tottori

Japan Sea Coast Dining

Foodie hotspots: Tottori, Yonago, Kurayoshi, Daisen, Kofu, Kotoura, Sakaiminato, Misasa hot-springs.

 

Foodies Look Out For: Crab; horse mackerel; coolest ekiben station bentos; beef stock ramen; Wagashi Japanese sweets; sake.

 

The Basics: Famed for its sand dunes that cover a 30 square km are near Tottori city, Tottori is Japan's least populous prefecture, largely agricultural in nature. It is often known, along with Shimane and parts of northern Yamaguchi by the old name of San'in. The main cities are Tottori and Yonago.

 

Foodies Go Tottori:

To be perfectly honest, Tottori doesn't spring to mind when one thinks of Japan's vast cornucopia of local culinary delights, but let's not forget that it is perched on the Japan Sea coast, and that is never a bad thing! Often known by the old district name of San'in, the main cities are Tottori and Yonago.

            Topping our things to eat in Tottori is matsubagani. From late autumn and into the cold winter months it is available all along the San'in coastline. A fun place to try is at the Sakaiminato Fish Center in the very West of the prefecture, and at the adjacent seafood specialist restaurant Sakana no Koba. Kanimeshi, crab on rice, and kanijiru soup are humble but splendid dishes. Quality ryokan inns offer it in many imaginative forms. In the dead of winter, kaninabe hotpot with fresh ingredients, simple as it is, is absolutely unbeatable.

            The other local marine fare of fame is the saba horse mackerel. Personally we like it prepared in the simplest way possible, as shioyaki, salt grilled with a hint of shoyu soy sauce and something citrusy.

            Daisen okowa is the sticky rice dish, stuffed with chicken, renkon burdock root, shiitake mushrooms and seasonal vegetables, best in Daisen and Kofu districts. Look out too for the local Tottori pears, and rakkyo, Japan's take on 'pickled onions'.

            Wagashi Japanese sweets fans must check out Tottori Hougetsudo, with their funky, 21st Century take on the genre with square mochi premium chocolate cubes, 'Square but Daifuku' and Suna ga Oka fermented butter treats. We like these!

 

The Tottori Budget Gourmet

Tottori gives us the splendid ekiben station bento set by the name of Ge Ge Ge No Kitaro Donburi. Named after Shigeru Mizuki's legendary anime character series, this must be one of the finest local foodie souvenirs available. For 1350 yen you get a genuine Arita-yaki plate, inscribed with the cartoon characters, and lunch in the shape of Kitaro's dad, Medama Oyaji. Find it, and smile, at Tottori Station.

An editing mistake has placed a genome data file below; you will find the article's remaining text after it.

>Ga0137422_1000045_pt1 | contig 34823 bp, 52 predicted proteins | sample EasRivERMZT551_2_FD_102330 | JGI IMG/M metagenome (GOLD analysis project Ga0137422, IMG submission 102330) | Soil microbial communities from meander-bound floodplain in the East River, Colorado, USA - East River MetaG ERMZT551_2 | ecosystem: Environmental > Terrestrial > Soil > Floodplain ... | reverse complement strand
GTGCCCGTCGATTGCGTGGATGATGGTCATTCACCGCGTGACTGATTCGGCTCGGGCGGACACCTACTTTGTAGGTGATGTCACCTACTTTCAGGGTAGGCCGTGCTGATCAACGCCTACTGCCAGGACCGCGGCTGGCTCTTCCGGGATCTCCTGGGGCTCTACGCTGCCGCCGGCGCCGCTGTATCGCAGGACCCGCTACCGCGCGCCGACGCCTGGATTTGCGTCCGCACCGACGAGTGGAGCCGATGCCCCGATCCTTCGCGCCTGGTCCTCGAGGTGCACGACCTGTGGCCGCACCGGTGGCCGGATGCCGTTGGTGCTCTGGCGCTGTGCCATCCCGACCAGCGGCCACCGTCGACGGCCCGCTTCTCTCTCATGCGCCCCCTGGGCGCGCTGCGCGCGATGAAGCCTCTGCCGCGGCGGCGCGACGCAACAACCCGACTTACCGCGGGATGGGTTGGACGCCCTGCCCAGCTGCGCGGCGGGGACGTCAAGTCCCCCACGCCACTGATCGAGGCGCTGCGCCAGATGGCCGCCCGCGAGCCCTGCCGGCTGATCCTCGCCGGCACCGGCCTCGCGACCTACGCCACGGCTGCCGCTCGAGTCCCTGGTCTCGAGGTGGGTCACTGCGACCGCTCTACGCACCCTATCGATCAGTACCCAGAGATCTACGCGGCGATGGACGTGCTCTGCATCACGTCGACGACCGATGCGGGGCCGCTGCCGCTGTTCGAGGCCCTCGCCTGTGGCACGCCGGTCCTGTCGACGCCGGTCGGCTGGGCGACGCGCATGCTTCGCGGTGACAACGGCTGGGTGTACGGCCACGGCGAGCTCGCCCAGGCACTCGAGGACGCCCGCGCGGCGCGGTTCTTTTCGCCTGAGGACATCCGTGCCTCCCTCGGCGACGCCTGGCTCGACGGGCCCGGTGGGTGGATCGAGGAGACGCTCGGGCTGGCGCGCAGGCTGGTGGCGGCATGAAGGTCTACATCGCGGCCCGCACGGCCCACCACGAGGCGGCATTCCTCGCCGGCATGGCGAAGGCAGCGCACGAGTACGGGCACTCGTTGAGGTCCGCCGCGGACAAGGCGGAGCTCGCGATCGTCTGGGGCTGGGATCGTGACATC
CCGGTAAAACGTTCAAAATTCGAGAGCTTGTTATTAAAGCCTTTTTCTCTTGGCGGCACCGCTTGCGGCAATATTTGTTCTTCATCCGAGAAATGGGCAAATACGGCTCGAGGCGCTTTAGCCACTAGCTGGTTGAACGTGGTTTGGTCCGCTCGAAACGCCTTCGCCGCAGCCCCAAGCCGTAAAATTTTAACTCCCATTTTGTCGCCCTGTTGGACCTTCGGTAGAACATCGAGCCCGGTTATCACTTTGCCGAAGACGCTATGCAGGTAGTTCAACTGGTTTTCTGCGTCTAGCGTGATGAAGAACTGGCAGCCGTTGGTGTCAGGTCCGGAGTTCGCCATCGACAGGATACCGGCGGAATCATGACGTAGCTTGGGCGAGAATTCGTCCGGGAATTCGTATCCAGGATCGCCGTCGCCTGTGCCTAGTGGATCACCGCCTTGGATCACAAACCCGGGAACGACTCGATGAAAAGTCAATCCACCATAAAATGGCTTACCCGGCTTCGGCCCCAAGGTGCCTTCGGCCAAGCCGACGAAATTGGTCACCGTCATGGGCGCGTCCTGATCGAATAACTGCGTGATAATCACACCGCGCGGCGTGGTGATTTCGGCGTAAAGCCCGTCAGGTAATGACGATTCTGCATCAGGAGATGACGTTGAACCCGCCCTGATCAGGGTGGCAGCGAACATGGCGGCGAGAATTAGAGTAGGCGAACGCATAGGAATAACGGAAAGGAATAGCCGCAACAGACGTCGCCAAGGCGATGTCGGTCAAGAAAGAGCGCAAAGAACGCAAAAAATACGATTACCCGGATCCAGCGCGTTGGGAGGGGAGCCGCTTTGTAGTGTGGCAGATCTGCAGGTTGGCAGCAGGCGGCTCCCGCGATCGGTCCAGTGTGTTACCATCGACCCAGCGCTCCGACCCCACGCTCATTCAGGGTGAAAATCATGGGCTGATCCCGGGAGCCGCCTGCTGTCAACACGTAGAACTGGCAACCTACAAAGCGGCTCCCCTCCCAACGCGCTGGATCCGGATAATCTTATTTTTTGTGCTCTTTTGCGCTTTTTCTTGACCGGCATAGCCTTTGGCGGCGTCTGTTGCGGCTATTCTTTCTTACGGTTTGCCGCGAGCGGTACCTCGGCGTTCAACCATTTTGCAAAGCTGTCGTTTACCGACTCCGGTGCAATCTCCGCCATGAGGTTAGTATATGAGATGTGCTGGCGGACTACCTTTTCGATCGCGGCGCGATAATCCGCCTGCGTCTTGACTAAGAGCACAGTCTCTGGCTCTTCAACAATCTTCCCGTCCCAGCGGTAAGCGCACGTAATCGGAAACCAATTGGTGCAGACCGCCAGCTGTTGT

Ago katsu kare, from Kotoura-cho, is ago flying fish paste on pork cutlets in a curry roux. Find it at Gure-n. San'in champon is the local take on the Nagasaki dish. Tottori tofu chikuwa a unique - very low calorie! - mixture of tofu and fish paste, itadaki 'fishermen's inarizushi' and Tottori horumon yakisoba - beef offal noodles, no less - are other options.

            Misasa Onsen, the area's famously (low dose) 'radioactive hot-spring' offers Misasa tochimochi zoni, a soup with glutinous rice containing, horse chestnuts. Visitors should be aware that on our last visit, the small community sadly sported many 'Foreigners go home' signs, posted by a local extremist. It is certainly not the default mode, thank goodness, but it is unfortunately visible - in Japanese, only. Just so you know. Don't let it spoil your dinner.

 

The Ramen Professor Recommends: Tottori gyukotsu beef bone broth ramen is found in the Western central area of the prefecture in Kurayoshi city. We like Sumire Inshokuten, with its 60 year history, and Ramen Koga (don't believe the strange character reading on Google maps, btw). In Tottori city, Su-ramen, ie, 'ramen without any ingredients', has a history dating back to the 1950s, when a local decided to combine udon-style dashi broth with wavy Chinese chijirimen noodles. Despite the name, it is absolutely fine.

 

FGL Favorite Tipple: Fujii shuzo, located right in the heart of Misasa hot-spring has a nice line in koshu aged sakes. Kimitsukasa, the very humble Hiokizakura and Umetsu Shuzo's splendidly named Fure- (sounds like 'Hooray!')  are all worth a look.

 

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John F. Ashburne

John F. Ashburne

Editor-in-Chief Foodies Go Local